Use of heavy weapons in urban conflict has dire consequences: ICRC

Benise Balaoing, ABS-CBN News

Posted at Feb 11 2022 12:29 PM

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MANILA -- A new study from the International Committee of the Red Cross (ICRC) has found that the use of heavy explosive weapons in urban areas in some countries, including the Philippines, has led to devastating consequences for the civilian population.

The study noted, in particular, that 65,000 civilians displaced by conflict in Marawi have reportedly been unable to return to their homes more than a year after the end of hostilities because of the damage caused by the use of heavy explosive weapons in the fight against Islamic State-inspired militants.

“In the Philippines…65,000 civilians displaced by conflict in Marawi have reportedly been unable to return to their homes more than a year after the end of hostilities because of the extent of the damage in the city and the presence of (unexploded explosive ordnance),” it said.

The study also pointed out that when critical city infrastructure is hit, essential services like water, sanitation, electrical power, and health care are disrupted and may even collapse.

This, the ICRC says, may lead to outbreaks of disease and epidemics, further endangering the population.

“These ‘reverberating’ effects can spread far in time and space and can affect a much larger part of the civilian population than those in the impact zone of the attack,” the study said.

Speaking to ANC’s “Rundown,” ICRC legal adviser Eirini Giorgou said that heavy explosive weapons sow destruction and damage in a large area around their actual target.

“This can be whether because they are very heavy weapons--so large bombs, big missiles, large caliber artillery shells--or it can because they are low in accuracy so a lot of munitions will fall in a large area around the target. They will not strike the target accurately and with precision,” she said.

Giorgou explained that more heavy weapons are being used in urban areas because urban conflict has been increasing in recent years.

“The problem is that while this environment of the battlefield has changed, becoming more urban, the weapons that are used by the parties to conflict have largely remained the same,” she said.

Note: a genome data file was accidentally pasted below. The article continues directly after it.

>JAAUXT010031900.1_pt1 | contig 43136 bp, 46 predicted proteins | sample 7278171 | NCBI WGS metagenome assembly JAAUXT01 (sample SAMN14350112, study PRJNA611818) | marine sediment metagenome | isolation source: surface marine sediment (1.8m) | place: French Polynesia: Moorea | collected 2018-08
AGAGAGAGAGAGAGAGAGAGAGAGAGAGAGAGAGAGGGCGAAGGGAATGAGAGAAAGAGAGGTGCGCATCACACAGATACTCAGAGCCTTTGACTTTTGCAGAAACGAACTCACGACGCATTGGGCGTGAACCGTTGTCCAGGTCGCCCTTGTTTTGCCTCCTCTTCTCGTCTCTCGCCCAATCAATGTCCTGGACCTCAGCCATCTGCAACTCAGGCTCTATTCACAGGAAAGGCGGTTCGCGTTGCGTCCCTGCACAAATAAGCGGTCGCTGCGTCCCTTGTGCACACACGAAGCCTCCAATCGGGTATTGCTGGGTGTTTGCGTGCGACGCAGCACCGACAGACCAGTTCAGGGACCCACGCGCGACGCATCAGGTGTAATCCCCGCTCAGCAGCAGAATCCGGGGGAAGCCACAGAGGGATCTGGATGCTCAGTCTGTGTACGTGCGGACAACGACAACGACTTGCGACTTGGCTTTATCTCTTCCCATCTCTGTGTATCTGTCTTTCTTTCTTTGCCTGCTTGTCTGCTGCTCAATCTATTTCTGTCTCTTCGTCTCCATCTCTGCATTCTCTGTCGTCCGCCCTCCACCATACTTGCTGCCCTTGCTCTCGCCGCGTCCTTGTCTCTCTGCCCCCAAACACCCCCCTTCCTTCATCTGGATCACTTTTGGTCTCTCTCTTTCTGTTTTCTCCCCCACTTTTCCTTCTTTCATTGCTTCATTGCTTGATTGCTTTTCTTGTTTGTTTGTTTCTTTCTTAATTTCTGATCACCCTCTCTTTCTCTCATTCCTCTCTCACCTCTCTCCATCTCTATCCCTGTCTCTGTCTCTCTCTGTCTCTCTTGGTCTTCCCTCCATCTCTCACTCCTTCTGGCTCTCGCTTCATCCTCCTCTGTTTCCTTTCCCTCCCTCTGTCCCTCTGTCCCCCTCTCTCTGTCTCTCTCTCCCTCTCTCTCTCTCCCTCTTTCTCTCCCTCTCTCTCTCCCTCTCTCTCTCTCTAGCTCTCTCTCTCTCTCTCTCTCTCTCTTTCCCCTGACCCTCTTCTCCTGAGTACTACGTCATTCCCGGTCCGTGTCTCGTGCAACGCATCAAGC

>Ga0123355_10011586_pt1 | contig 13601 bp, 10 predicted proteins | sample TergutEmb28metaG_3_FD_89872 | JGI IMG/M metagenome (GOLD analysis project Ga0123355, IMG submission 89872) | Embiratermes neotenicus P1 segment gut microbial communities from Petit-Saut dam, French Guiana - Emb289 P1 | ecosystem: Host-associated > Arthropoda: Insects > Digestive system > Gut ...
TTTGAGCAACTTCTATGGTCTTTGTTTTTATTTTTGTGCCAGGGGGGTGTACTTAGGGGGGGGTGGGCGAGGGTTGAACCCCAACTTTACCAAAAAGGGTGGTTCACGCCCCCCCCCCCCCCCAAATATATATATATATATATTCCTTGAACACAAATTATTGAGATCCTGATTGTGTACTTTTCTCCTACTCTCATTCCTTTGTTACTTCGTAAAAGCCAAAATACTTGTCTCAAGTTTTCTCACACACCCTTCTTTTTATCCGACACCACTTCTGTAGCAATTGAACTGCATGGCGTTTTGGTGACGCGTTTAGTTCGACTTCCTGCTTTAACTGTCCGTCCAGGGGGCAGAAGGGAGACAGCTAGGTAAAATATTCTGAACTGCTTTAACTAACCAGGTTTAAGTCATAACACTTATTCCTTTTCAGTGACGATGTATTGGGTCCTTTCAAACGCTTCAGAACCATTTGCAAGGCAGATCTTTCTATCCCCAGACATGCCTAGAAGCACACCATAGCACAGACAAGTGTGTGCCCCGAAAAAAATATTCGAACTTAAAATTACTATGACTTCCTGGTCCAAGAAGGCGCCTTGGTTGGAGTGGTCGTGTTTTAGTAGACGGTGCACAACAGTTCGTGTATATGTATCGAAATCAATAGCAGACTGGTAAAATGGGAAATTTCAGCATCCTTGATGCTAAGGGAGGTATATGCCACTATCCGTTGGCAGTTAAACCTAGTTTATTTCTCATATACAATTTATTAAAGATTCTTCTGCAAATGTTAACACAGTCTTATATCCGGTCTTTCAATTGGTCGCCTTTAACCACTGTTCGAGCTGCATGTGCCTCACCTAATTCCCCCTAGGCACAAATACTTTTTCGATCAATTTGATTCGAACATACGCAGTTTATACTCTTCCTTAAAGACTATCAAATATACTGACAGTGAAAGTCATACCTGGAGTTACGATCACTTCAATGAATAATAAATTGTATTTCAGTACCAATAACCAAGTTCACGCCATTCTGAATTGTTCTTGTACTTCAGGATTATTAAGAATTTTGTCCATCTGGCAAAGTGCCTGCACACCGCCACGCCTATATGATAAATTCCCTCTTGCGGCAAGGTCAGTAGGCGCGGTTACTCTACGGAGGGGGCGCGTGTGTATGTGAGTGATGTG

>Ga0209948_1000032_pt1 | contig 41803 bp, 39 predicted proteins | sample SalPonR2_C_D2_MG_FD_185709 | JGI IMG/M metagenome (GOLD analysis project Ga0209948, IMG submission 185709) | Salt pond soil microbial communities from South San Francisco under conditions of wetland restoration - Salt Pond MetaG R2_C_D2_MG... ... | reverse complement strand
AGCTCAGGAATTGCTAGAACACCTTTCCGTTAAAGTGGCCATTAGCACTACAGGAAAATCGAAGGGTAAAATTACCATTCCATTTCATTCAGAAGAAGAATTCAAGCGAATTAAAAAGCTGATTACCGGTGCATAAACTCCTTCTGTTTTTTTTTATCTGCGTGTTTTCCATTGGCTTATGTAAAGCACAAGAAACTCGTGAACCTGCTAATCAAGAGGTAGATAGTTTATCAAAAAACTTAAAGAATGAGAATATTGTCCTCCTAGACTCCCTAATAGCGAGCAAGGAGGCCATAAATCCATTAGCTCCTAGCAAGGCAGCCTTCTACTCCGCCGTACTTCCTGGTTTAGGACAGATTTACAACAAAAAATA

“So these heavy explosive weapons that we mentioned earlier, they were mostly designed for use in open battlefield where of course, they are not as problematic. But now they are being used in densely populated areas which is what causes a grave humanitarian concern.”

The ICRC report pointed out that the use of heavy explosive weapons in populated areas is not currently prohibited under International Humanitarian Law.

It stressed, however, that the use of these weapons could violate prohibitions against indiscriminate and disproportionate attacks on the civilian population.

Giorgou noted that even “smart weapons”—munitions that try to limit the damage they cause by hitting a target more precisely—can inflict damage on civilian property.

“Even a weapon striking accurately its target can in fact cause damage and destruction around a large area if it has a large explosive payload,” she explained. 

“So if it’s a heavy bomb, even if it strikes precisely the target in a densely-populated area like a city, it will almost inevitably also harm civilians and civilian objects around it because it has a large payload.”

“The other point is that these technologies are available but are still limited to a relatively small number of states and their armed forces, precisely because their cost is still a bit too high for the majority of states and military to afford,” Girogou said.

“And even for those states who do have them, they will not use them as their main weapon in their arsenal. They will keep them for strategic targets or high value targets.”

“They have not yet replaced the traditional mortars, artillery and the other weapons that are usually not guided and therefore inaccurate,” she added.

Giorgou said the ICRC is talking to various governments around the world about the impact of using heavy weapons in urban conflict.

“There is a diplomatic process going on for a couple of years now…the objective is not to prohibit the use of heavy explosive weapons but to make political commitments to restrict or limit its use,” she said.

The Philippines in particular, she noted, has not yet responded to their latest findings. 

She stressed, however, that they have been in talks with the Armed Forces of the Philippines on ways by which the International Humanitarian Law could be better implemented in the country.

“As of last year, we in fact have a memorandum of agreement with the Armed Forces of the Philippines on integrating International Humanitarian Law into their doctrine and practice by 2028, which is a great vision.”

“And we very much look to work with them in the context of this agreement as well on how to adopt at least a number of these recommendations because while they are recommendations of policy and good practice, in their majority, if they’re implemented, they will also enable armed forces to better respect the law when fighting in urban areas,” she said.

--ANC, 11 February 2022